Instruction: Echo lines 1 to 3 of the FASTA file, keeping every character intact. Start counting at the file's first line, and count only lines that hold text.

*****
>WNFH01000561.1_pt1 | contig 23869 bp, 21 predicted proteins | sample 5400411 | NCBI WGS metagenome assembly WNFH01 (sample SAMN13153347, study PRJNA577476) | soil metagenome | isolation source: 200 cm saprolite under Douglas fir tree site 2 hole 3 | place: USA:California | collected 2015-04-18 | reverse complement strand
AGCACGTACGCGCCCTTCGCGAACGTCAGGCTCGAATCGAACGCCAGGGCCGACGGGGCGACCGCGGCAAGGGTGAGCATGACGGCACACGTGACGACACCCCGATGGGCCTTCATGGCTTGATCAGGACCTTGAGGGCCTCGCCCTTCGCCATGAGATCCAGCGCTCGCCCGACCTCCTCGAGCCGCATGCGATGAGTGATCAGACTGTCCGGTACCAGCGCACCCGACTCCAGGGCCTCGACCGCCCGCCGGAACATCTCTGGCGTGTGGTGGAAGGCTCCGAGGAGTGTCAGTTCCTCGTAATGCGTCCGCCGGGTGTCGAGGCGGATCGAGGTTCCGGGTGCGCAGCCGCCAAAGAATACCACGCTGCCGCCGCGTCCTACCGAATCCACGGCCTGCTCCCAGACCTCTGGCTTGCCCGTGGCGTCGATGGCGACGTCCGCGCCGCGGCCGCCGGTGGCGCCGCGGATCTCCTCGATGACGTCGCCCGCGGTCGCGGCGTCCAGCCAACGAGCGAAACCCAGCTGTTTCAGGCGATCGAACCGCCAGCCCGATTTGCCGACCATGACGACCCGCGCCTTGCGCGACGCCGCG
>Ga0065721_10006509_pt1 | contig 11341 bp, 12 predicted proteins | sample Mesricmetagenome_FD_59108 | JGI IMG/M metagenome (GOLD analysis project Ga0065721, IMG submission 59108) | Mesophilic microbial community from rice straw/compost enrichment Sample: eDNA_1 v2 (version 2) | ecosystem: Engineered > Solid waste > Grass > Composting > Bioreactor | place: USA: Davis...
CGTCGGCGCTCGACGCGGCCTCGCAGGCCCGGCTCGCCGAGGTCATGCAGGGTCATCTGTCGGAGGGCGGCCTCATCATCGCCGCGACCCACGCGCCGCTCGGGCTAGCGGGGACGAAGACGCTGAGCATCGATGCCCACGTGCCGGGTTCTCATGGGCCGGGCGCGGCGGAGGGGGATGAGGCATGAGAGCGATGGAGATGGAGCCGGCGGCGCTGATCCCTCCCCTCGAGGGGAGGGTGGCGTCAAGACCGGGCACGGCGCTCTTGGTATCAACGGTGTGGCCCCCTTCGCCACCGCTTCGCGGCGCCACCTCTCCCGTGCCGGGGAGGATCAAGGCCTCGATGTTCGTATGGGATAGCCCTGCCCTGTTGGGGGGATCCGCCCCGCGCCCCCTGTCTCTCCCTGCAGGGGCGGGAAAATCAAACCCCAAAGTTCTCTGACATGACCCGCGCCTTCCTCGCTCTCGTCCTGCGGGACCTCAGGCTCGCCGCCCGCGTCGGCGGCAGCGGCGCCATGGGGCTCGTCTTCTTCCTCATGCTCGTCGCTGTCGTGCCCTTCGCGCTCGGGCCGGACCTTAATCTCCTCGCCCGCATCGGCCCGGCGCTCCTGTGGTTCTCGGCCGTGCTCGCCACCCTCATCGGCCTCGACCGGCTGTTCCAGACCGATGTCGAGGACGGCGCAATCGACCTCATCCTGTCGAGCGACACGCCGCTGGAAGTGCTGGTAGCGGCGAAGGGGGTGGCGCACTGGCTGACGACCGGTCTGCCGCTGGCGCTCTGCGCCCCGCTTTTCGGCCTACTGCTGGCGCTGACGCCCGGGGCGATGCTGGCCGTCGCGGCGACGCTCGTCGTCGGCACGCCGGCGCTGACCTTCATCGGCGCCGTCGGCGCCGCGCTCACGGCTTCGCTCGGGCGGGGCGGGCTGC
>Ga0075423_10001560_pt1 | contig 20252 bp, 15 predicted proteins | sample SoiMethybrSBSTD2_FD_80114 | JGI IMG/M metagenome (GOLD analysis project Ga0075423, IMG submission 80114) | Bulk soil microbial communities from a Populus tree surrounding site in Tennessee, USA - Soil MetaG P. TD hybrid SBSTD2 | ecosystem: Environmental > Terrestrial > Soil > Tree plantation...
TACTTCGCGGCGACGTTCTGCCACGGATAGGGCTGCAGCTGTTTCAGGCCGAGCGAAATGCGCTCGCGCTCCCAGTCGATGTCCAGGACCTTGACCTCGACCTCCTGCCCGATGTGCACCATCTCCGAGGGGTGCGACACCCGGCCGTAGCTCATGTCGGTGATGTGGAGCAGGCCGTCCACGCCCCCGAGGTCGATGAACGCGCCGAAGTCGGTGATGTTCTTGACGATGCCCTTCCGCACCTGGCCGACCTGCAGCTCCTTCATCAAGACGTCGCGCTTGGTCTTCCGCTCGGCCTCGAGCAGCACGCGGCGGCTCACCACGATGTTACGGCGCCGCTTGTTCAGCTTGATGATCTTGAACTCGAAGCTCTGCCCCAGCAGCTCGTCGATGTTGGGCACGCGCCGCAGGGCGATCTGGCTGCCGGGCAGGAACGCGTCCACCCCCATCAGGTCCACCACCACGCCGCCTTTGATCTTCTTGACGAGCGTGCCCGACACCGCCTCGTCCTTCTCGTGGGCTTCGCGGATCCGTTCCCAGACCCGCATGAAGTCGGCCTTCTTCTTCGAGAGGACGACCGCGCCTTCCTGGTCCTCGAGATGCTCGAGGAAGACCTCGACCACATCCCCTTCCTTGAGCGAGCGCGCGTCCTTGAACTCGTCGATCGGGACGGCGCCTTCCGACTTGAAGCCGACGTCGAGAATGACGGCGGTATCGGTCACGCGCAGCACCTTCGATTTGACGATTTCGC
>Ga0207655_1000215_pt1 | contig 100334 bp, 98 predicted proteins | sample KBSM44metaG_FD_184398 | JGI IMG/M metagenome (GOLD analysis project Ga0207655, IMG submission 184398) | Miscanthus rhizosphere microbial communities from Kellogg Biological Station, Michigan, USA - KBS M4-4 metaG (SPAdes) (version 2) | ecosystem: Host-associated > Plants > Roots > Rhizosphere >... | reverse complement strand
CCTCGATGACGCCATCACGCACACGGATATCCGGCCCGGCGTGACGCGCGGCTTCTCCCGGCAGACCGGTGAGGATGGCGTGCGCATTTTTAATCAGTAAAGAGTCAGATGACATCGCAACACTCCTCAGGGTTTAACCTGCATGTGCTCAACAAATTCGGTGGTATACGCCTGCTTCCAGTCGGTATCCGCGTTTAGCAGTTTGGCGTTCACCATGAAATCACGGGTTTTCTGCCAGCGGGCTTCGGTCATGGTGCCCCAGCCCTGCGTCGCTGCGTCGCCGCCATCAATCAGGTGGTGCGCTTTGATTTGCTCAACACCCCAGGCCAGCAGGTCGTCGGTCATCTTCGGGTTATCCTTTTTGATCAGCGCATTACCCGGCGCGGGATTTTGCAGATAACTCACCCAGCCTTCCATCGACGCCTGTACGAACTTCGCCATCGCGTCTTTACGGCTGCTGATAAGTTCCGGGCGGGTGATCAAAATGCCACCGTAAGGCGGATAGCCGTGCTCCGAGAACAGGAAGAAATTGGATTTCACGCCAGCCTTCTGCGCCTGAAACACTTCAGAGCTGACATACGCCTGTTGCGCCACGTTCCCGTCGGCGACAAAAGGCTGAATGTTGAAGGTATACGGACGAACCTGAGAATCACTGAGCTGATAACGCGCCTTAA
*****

>WNFH01000561.1_pt1 | contig 23869 bp, 21 predicted proteins | sample 5400411 | NCBI WGS metagenome assembly WNFH01 (sample SAMN13153347, study PRJNA577476) | soil metagenome | isolation source: 200 cm saprolite under Douglas fir tree site 2 hole 3 | place: USA:California | collected 2015-04-18 | reverse complement strand
AGCACGTACGCGCCCTTCGCGAACGTCAGGCTCGAATCGAACGCCAGGGCCGACGGGGCGACCGCGGCAAGGGTGAGCATGACGGCACACGTGACGACACCCCGATGGGCCTTCATGGCTTGATCAGGACCTTGAGGGCCTCGCCCTTCGCCATGAGATCCAGCGCTCGCCCGACCTCCTCGAGCCGCATGCGATGAGTGATCAGACTGTCCGGTACCAGCGCACCCGACTCCAGGGCCTCGACCGCCCGCCGGAACATCTCTGGCGTGTGGTGGAAGGCTCCGAGGAGTGTCAGTTCCTCGTAATGCGTCCGCCGGGTGTCGAGGCGGATCGAGGTTCCGGGTGCGCAGCCGCCAAAGAATACCACGCTGCCGCCGCGTCCTACCGAATCCACGGCCTGCTCCCAGACCTCTGGCTTGCCCGTGGCGTCGATGGCGACGTCCGCGCCGCGGCCGCCGGTGGCGCCGCGGATCTCCTCGATGACGTCGCCCGCGGTCGCGGCGTCCAGCCAACGAGCGAAACCCAGCTGTTTCAGGCGATCGAACCGCCAGCCCGATTTGCCGACCATGACGACCCGCGCCTTGCGCGACGCCGCG
>Ga0065721_10006509_pt1 | contig 11341 bp, 12 predicted proteins | sample Mesricmetagenome_FD_59108 | JGI IMG/M metagenome (GOLD analysis project Ga0065721, IMG submission 59108) | Mesophilic microbial community from rice straw/compost enrichment Sample: eDNA_1 v2 (version 2) | ecosystem: Engineered > Solid waste > Grass > Composting > Bioreactor | place: USA: Davis...